The Lost Museum Archive

"The Rebel Plot, Attempt to Burn the City," New York Times, November 26, 1864

This newspaper report appeared the morning after the failed attempt by a group of Confederate sympathizers to set fire to numerous public buildings in New York City, including the American Museum and several hotels. The fairly brief account suggests the chaos that greeted news of the fires and the measures taken by local hotels to guard against arson; it also mentions a suspect from Baltimore, a city in a border state known for its mixed loyalties to the Union and the Confederacy.



All the Principal Hotels Simultaneously Set on Fire

The Fires Promptly Extinguished

Prompt Arrest of Rebel Emissaries

The Police on the Track of Others

The city was startled last evening by the loud and simultaneous clanging of fire-bells in every direction, and the alarming report soon spread from street to street that a preconcerted attempt was being made by rebel emissaries, in accordance with the fiendish programme recently set forth by the Richmond papers, to burn New-York and other Northern cities, in retaliation for the devastation of rebel territory by Union armies. The facts gathered by our reporters appear to confirm the truth of these reports.

The plan adopted by the incendiaries was to set fire at once, or nearly at once, to the principal hotels and other public buildings in the city. At seventeen minutes of nine the St. James Hotel was discovered to be on fire in one of the rooms. On examination it was discovered that the bed and several other articles of furniture had been saturated with phosphorous and set on fire. A few minutes afterward Barnum's Museum was discovered to be on fire; but the flames were soon extinguished, and the building sustained very little damage. At five minutes of nine fire was discovered in rooms No. 138, 139, 140, and 174 of the St. Nicholas Hotel. The fire was got under without much difficulty by the fire department of the hotel, but not until the furniture and the rooms had been damaged to the amount of about $2,500. The beds in this case, also, were found to be saturated with inflammatory materials. At twenty minutes past nine the inmates of the Lafarge House were alarmed by the cry of fire; but the flames were extinguished without much difficulty, and the damage received was comparatively alight. Shortly after 10 o'clock the Metropolitan Hotel was discovered to be on fire; but by this time the police had given warning at all the hotels of the designs of the incendiaries, and the watchmen being on their guard, discovered the fire in time to put it out before it had done much damage. The Brandreth House, Frenche's Hotel, the Belmont House, Wallack's Theatre, and several other buildings were fired during the course of the evening, but none of them were seriously damaged.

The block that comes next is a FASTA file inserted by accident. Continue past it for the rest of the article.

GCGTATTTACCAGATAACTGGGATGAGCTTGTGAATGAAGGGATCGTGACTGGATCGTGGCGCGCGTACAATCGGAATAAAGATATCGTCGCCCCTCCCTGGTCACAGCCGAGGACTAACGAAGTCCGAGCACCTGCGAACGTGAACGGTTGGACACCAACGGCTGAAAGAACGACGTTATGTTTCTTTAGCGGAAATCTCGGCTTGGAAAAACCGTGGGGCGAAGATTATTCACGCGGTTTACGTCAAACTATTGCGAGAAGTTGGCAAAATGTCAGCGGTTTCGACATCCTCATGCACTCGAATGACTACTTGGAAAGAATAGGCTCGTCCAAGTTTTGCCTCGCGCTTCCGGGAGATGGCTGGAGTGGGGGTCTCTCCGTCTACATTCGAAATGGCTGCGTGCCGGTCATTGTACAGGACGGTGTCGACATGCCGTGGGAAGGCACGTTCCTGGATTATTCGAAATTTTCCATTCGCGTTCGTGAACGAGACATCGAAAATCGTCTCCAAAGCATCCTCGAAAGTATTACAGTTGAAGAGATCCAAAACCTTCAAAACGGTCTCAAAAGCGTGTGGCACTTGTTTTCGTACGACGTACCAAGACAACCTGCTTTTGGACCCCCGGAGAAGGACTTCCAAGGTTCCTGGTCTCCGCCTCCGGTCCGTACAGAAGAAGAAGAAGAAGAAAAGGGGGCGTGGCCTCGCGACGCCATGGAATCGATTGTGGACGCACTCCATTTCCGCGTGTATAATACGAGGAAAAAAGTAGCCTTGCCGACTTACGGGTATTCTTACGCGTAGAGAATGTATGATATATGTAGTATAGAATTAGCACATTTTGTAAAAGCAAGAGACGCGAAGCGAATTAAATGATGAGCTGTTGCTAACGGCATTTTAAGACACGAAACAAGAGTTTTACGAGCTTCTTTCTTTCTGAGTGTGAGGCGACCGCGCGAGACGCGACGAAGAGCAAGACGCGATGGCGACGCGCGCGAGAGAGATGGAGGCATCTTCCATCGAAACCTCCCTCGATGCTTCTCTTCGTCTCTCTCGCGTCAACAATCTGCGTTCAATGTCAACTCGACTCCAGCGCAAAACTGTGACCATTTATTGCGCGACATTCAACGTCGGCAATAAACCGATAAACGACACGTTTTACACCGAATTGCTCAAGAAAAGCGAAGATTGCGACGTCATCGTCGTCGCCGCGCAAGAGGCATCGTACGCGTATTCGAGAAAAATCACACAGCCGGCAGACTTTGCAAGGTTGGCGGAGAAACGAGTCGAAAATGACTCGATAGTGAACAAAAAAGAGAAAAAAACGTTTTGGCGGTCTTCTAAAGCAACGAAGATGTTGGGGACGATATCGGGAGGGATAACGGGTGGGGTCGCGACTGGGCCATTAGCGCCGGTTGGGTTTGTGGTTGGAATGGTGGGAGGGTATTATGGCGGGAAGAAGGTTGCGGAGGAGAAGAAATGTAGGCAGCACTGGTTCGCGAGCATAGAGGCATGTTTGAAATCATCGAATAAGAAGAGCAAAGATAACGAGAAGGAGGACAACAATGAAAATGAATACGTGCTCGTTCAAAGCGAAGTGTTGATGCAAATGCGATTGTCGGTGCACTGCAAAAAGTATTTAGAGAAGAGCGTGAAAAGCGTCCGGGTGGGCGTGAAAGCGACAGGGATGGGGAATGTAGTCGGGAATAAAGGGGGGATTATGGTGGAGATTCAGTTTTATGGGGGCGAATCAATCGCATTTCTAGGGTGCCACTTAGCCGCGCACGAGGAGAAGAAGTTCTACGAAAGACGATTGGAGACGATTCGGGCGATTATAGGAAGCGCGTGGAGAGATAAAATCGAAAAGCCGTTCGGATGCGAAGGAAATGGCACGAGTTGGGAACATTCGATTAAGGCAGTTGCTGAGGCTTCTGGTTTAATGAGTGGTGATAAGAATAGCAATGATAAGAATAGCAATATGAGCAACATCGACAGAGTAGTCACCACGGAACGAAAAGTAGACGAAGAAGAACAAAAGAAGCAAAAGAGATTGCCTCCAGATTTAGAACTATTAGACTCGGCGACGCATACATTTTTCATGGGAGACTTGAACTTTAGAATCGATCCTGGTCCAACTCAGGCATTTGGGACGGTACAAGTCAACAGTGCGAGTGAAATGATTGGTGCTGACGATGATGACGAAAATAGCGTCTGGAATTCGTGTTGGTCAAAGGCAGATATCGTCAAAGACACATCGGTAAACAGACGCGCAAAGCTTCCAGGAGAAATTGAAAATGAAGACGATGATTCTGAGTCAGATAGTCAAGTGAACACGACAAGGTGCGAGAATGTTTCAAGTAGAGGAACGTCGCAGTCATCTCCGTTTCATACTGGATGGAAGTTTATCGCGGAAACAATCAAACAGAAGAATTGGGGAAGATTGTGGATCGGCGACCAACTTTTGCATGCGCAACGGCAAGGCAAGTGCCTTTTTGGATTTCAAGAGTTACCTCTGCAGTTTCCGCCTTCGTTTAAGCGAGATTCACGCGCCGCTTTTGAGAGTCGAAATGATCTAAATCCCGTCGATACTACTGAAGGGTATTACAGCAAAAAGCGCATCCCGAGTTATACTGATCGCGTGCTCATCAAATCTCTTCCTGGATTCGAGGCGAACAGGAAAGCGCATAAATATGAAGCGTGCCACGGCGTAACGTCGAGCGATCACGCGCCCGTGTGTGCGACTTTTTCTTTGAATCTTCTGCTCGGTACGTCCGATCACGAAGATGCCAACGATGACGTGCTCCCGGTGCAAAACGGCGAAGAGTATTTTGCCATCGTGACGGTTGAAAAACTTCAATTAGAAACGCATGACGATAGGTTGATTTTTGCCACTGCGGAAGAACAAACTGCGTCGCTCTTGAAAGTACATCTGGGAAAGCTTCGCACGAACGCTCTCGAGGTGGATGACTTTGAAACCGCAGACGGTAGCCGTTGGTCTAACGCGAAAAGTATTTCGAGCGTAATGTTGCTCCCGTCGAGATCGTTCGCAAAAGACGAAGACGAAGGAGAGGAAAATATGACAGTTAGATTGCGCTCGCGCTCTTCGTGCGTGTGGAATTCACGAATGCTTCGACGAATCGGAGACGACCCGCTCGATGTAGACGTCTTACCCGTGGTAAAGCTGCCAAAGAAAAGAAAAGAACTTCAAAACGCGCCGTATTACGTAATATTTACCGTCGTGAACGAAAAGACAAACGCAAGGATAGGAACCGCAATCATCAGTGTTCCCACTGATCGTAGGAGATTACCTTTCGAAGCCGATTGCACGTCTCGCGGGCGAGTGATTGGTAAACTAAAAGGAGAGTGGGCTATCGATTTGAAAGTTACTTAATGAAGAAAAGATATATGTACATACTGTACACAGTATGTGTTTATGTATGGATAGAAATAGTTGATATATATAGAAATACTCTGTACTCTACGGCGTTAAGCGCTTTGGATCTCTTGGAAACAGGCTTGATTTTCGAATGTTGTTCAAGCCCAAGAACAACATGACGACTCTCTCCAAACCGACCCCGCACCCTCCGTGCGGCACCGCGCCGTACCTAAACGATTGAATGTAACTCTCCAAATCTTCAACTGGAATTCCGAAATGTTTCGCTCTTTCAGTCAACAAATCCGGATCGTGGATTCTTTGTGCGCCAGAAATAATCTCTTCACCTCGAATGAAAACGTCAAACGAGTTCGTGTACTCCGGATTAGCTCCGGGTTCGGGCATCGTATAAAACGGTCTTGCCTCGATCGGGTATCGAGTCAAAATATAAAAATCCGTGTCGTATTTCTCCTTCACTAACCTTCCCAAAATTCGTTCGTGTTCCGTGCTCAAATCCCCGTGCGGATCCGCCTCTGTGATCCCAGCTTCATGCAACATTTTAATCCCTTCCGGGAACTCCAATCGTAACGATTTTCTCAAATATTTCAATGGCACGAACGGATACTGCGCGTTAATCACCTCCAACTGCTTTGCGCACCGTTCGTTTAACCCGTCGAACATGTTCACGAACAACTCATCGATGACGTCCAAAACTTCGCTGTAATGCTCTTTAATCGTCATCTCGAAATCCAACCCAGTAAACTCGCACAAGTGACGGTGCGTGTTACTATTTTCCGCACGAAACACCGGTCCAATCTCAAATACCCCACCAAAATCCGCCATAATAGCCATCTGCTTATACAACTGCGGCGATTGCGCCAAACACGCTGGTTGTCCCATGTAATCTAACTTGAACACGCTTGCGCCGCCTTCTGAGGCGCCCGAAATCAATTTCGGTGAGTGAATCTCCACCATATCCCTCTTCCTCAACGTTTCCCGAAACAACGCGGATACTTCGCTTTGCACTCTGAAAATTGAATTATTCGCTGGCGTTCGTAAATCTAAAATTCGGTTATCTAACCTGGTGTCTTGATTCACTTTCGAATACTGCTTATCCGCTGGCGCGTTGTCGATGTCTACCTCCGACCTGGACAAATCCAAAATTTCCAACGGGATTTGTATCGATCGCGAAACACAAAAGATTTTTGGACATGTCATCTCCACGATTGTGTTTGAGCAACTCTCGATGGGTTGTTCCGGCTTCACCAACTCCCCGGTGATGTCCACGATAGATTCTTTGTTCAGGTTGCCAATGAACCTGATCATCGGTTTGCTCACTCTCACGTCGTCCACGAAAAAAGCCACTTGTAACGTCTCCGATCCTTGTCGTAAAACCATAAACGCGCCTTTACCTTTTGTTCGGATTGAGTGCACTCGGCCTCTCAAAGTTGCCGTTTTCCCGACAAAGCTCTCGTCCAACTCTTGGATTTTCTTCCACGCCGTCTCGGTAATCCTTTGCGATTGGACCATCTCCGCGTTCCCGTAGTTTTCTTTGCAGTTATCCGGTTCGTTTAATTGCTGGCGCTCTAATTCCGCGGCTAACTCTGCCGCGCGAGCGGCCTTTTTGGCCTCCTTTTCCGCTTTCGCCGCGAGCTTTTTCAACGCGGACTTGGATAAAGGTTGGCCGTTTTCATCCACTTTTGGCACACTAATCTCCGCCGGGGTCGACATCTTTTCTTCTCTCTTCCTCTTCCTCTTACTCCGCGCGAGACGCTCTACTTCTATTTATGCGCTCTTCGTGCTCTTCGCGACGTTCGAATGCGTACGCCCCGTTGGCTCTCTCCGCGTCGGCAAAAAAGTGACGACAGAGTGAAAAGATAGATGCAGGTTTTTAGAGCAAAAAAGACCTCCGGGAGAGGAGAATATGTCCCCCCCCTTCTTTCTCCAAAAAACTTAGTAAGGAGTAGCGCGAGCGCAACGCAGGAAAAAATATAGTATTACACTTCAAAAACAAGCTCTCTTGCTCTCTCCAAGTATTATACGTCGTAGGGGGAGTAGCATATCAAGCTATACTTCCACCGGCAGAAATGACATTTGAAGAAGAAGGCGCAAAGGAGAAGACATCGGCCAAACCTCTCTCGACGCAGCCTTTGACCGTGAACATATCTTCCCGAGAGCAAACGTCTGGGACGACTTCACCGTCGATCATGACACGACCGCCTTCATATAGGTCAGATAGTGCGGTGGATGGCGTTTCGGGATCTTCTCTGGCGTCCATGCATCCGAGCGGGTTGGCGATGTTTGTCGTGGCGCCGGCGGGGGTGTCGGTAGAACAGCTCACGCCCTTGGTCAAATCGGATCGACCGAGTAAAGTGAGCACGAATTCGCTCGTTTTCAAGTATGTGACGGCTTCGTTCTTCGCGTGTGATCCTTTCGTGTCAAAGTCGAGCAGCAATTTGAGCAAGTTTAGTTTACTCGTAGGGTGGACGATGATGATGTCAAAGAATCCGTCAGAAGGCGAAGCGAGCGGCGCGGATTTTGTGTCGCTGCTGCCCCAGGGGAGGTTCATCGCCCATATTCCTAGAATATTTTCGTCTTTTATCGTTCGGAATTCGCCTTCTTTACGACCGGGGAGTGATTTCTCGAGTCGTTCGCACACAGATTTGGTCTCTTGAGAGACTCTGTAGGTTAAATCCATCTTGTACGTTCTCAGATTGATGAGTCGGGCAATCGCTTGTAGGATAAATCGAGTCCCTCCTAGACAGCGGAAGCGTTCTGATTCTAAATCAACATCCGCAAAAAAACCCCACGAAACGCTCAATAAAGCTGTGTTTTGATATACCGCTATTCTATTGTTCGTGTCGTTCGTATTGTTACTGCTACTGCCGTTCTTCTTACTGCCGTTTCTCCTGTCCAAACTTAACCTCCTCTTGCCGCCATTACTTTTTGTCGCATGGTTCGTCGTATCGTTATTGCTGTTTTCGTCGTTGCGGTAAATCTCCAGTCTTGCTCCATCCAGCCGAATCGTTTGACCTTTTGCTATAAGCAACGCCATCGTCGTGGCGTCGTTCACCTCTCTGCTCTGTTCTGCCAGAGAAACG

About ten o'clock the Detective Police arrested a woman at the Metropolitan Hotel, under circumstances that involve her in serious suspicion. She hails from Baltimore, and was noticed going from one hotel to another, leaving each hotel just previous to the breaking out of the fire. She strongly protests her entire innocence of the crime charged upon her; but the fact that the fires followed closely in her wake as she passed from house to house, is a very suspicious circumstance, and justifies her arrest and detention.

The Police also made several other arrests; but in accordance with a request from Police Headquarters, we refrain from mentioning the names of the parties taken into custody.


The scenes at the various hotels, where the usual quiet of the evening was broken by the alarm of fire, and by startling rumors of extensive conflagrations throughout the city, were very exciting. At several of the hotels, the inmates of the rooms were requested to vacate their quarters and permit them to be carefully searched for incendiary materials. In several instances, beds in vacant rooms were found saturated with phosphorous and filled with matches. A box filled with inflammatory material was taken from the Metropolitan to the Police Headquarters, and after being exposed to the air for a short time, burst into flames.

To guard against the threatened conflagration, watchmen were put on at all the hotels, and a dozen pails of water were set on every floor, ready for instant use. Fire-Marshall Baker is busy investigating the origins of the fires, and the Police are said to be on the track of several suspected persons.